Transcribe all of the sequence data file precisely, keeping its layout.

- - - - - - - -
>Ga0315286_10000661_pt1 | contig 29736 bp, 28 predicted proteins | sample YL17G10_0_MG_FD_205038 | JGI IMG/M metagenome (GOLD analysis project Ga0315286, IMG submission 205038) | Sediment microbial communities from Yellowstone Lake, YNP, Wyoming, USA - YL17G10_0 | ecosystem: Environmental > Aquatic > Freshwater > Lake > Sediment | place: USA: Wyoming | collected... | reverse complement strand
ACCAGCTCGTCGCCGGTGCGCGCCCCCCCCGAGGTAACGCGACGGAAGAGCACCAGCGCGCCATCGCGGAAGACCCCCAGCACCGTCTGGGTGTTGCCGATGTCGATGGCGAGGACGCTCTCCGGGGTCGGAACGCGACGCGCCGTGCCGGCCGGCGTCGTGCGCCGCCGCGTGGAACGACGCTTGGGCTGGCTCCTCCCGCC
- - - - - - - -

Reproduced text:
>Ga0315286_10000661_pt1 | contig 29736 bp, 28 predicted proteins | sample YL17G10_0_MG_FD_205038 | JGI IMG/M metagenome (GOLD analysis project Ga0315286, IMG submission 205038) | Sediment microbial communities from Yellowstone Lake, YNP, Wyoming, USA - YL17G10_0 | ecosystem: Environmental > Aquatic > Freshwater > Lake > Sediment | place: USA: Wyoming | collected... | reverse complement strand
ACCAGCTCGTCGCCGGTGCGCGCCCCCCCCGAGGTAACGCGACGGAAGAGCACCAGCGCGCCATCGCGGAAGACCCCCAGCACCGTCTGGGTGTTGCCGATGTCGATGGCGAGGACGCTCTCCGGGGTCGGAACGCGACGCGCCGTGCCGGCCGGCGTCGTGCGCCGCCGCGTGGAACGACGCTTGGGCTGGCTCCTCCCGCC